acceptability’ of medical procedures, to instead focus on political questions of governance and political economy. Global health and humanitarian institutions must recognise the political significance of local popular critiques of international interventions, situating them in legacies of colonialism and postcolonial political and economic inequality. Fine-grained, contextual research on the everyday politics of biomedical ethics is crucial and timely, not only in DRC where

Journal of Humanitarian Affairs
How Can Humanitarian Analysis, Early Warning and Response Be Improved?
Aditya Sarkar, Benjamin J. Spatz, Alex de Waal, Christopher Newton, and Daniel Maxwell

in a paper of this nature, so we do not include it in our analysis. For an early analysis, see World Peace Foundation (2021) . 5 Research was undertaken as part of the four-year Conflict Research Programme, hosted by the London School of Economics, with the goal to understand and analyse the nature of contemporary conflict and to identify international

Journal of Humanitarian Affairs
Megan Daigle, Sarah Martin, and Henri Myrttinen

, C. ( 2004 ), ‘ Security and the Democratic Scene: Desecuritization and Emancipation ’, Journal of International Relations and Development , 7 : 4 , 388 – 413 . Autesserre , S. ( 2014 ), Peaceland: Conflict Resolution and the Everyday Politics of International Intervention ( Cambridge

Journal of Humanitarian Affairs
Marie-Luce Desgrandchamps, Lasse Heerten, Arua Oko Omaka, Kevin O'Sullivan, and Bertrand Taithe

earlier the United Nations and the ‘international community’ had been involved and had significantly failed to stop the conflict. I think that there is a sort of a reactive dimension which has been evoked later on in international interventions in Africa in relation to Somalia and Rwanda, for example. Namely that once the international community fails in one part of Africa, it tends to neglect the next conflict usually with disastrous consequences. Do you think there’s an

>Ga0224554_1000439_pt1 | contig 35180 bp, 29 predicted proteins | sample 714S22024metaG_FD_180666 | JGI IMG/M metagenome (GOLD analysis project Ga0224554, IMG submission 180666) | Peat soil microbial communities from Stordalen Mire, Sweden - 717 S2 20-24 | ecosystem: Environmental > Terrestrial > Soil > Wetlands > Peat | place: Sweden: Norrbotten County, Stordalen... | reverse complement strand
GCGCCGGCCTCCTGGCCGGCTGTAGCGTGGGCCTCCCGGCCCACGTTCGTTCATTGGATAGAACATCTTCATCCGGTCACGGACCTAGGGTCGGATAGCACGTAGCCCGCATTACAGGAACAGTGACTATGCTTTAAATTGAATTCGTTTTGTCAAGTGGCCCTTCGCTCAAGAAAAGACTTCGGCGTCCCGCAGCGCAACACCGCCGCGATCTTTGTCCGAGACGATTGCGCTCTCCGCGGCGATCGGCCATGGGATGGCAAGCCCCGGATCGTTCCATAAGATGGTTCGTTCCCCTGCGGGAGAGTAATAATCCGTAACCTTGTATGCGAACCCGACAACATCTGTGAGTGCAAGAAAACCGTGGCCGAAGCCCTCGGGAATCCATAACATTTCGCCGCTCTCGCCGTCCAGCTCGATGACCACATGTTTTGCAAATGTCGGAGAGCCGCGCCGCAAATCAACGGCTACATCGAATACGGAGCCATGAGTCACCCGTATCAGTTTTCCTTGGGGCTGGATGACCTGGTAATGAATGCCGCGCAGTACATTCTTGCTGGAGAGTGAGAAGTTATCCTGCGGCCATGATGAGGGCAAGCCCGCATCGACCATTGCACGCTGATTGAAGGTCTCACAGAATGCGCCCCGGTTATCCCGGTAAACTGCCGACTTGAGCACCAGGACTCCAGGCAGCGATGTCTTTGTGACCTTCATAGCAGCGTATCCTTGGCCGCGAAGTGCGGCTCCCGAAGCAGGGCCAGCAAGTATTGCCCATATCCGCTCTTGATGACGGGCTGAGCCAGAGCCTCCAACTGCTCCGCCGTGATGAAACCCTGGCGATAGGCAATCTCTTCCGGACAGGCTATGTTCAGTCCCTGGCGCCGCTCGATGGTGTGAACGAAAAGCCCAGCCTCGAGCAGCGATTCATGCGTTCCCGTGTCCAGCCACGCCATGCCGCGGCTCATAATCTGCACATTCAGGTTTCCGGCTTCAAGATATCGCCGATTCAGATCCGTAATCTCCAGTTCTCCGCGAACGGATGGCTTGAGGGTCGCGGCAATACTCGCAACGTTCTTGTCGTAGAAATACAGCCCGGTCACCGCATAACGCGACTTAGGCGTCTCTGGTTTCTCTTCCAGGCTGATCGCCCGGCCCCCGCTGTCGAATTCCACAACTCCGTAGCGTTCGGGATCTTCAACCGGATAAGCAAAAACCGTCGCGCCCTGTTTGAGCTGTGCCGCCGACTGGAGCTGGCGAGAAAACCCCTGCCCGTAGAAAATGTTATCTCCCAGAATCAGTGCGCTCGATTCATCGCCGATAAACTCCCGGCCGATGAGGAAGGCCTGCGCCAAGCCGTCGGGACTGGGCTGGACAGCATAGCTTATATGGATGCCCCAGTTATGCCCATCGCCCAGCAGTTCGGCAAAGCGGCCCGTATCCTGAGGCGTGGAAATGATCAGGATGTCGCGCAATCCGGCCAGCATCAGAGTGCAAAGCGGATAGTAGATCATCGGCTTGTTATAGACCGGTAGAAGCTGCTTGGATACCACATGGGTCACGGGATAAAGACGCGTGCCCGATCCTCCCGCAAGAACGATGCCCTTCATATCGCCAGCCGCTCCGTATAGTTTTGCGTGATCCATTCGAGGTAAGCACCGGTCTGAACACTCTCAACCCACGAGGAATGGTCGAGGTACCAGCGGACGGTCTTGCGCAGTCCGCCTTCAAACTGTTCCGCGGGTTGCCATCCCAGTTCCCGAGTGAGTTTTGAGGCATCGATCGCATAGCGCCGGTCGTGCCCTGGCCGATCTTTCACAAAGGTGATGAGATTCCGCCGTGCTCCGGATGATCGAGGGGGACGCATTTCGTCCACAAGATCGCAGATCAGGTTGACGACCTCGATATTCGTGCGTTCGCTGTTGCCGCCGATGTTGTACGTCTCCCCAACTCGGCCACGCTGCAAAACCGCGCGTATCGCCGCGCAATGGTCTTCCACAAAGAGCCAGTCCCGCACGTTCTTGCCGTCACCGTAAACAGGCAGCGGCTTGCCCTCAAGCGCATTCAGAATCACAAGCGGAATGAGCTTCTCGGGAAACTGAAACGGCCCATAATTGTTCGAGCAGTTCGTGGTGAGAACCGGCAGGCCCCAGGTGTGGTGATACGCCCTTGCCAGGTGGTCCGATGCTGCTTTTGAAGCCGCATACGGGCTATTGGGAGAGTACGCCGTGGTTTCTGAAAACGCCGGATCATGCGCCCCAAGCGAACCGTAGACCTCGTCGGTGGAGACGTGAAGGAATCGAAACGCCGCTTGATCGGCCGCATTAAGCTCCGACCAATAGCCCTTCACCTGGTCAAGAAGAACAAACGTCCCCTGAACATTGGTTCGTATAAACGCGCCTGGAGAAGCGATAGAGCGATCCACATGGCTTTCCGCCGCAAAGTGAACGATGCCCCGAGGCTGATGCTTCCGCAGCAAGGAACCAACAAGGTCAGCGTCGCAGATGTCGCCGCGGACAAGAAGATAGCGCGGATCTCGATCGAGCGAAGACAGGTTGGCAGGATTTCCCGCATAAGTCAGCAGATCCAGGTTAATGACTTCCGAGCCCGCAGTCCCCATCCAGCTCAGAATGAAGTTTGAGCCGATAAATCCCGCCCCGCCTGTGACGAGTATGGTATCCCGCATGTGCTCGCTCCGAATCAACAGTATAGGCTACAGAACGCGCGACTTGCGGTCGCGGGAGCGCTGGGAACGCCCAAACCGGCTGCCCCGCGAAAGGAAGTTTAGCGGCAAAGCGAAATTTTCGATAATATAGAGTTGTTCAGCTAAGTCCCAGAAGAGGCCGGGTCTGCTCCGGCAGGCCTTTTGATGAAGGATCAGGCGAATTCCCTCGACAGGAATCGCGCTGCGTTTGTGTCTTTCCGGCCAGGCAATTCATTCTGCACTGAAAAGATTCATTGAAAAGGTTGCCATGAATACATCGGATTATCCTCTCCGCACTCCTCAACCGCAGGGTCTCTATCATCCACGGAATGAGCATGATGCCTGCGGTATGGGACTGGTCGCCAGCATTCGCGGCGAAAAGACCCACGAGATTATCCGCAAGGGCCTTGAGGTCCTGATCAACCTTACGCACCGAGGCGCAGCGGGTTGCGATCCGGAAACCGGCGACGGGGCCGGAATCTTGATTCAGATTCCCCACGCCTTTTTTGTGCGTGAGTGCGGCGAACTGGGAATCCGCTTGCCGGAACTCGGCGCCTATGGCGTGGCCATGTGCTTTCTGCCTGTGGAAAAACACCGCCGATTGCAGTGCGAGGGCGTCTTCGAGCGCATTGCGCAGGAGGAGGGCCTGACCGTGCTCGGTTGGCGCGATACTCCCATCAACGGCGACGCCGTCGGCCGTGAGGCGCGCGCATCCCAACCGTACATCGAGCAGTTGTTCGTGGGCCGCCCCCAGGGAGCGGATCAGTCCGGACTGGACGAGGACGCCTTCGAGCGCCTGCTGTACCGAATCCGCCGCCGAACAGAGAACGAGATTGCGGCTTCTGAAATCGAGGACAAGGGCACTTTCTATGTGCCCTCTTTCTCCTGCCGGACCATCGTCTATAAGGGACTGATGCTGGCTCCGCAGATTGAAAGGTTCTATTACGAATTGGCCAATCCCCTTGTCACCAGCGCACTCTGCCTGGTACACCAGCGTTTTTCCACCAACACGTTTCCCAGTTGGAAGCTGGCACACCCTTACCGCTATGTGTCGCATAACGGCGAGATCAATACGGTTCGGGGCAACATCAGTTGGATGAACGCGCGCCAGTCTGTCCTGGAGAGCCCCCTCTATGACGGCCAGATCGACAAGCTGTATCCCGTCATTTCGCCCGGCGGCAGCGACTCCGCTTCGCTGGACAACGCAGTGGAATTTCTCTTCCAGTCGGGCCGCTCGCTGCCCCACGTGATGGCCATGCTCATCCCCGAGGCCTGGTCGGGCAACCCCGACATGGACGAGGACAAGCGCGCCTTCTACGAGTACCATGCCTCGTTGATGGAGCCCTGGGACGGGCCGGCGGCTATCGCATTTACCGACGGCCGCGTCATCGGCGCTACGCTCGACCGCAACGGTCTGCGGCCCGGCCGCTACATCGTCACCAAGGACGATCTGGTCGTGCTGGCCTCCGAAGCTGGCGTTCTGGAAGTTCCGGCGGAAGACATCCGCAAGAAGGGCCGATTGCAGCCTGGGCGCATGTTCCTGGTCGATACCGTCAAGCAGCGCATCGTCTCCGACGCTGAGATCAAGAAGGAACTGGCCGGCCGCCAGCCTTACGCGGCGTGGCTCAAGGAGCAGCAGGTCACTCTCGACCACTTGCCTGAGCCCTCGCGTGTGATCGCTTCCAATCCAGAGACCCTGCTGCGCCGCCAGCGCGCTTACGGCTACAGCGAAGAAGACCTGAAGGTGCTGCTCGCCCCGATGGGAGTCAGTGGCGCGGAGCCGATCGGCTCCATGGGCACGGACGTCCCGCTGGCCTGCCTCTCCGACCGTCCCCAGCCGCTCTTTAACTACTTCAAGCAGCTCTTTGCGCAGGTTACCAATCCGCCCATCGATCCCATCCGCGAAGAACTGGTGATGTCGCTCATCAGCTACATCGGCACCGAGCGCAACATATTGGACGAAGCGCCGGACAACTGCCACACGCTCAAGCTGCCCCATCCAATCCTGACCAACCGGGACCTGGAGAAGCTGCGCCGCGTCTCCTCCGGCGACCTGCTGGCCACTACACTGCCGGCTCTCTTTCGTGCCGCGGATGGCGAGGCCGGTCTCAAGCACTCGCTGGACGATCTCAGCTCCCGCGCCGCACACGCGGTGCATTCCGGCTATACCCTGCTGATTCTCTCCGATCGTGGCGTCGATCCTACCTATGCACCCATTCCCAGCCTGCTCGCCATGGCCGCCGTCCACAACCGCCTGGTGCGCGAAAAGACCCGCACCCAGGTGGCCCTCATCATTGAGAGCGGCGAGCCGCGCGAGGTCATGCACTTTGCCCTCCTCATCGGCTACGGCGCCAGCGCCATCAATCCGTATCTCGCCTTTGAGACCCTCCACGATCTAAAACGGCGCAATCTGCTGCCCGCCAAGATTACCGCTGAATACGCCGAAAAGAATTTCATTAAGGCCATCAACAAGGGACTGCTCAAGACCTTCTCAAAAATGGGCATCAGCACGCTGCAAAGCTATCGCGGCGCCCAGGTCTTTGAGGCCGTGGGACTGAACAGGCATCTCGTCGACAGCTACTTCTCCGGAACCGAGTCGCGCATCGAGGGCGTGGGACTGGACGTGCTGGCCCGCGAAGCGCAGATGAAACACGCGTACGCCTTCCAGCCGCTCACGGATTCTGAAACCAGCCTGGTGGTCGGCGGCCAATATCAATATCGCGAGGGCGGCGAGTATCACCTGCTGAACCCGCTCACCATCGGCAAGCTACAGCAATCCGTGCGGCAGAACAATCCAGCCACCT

Journal of Humanitarian Affairs
The media and international intervention
Author: Philip Hammond

The first major post-Cold War conflict, the 1991 Gulf war, indicated how much had already changed. Saddam Hussein had enjoyed Western support in Iraq's war against Iran in the 1980s, but was abruptly cast as the 'new Hitler' after his invasion of Kuwait in August 1990. This book is about how the media have interpreted conflict and international intervention in the years after the Cold War. By comparing press coverage of a number of different wars and crises, it seeks to establish which have been the dominant themes in explaining the post-Cold War international order and to discover how far the patterns established prior to the 11 September 2001 terrorist attacks have subsequently changed. The key concern is with the legitimacy of Western intervention: the aim is to investigate the extent to which Western military action is represented in news reporting as justifiable and necessary. The book presents a study that looks at UK press coverage of six conflicts and the international response to them: two instances of 'humanitarian military intervention' (Somalia and Kosovo); two cases in which the international community was criticised for not intervening (Bosnia and Rwanda); and two post-9/11 interventions (Afghanistan and Iraq). There were a number of overlapping UN and US interventions in Somalia in the early 1990s. Operation Restore Hope was the first major instance of post-Cold War humanitarian military intervention, following the precedent set by the establishment of 'safe havens' for Iraqi Kurds and other minorities at the end of the 1991 Gulf war.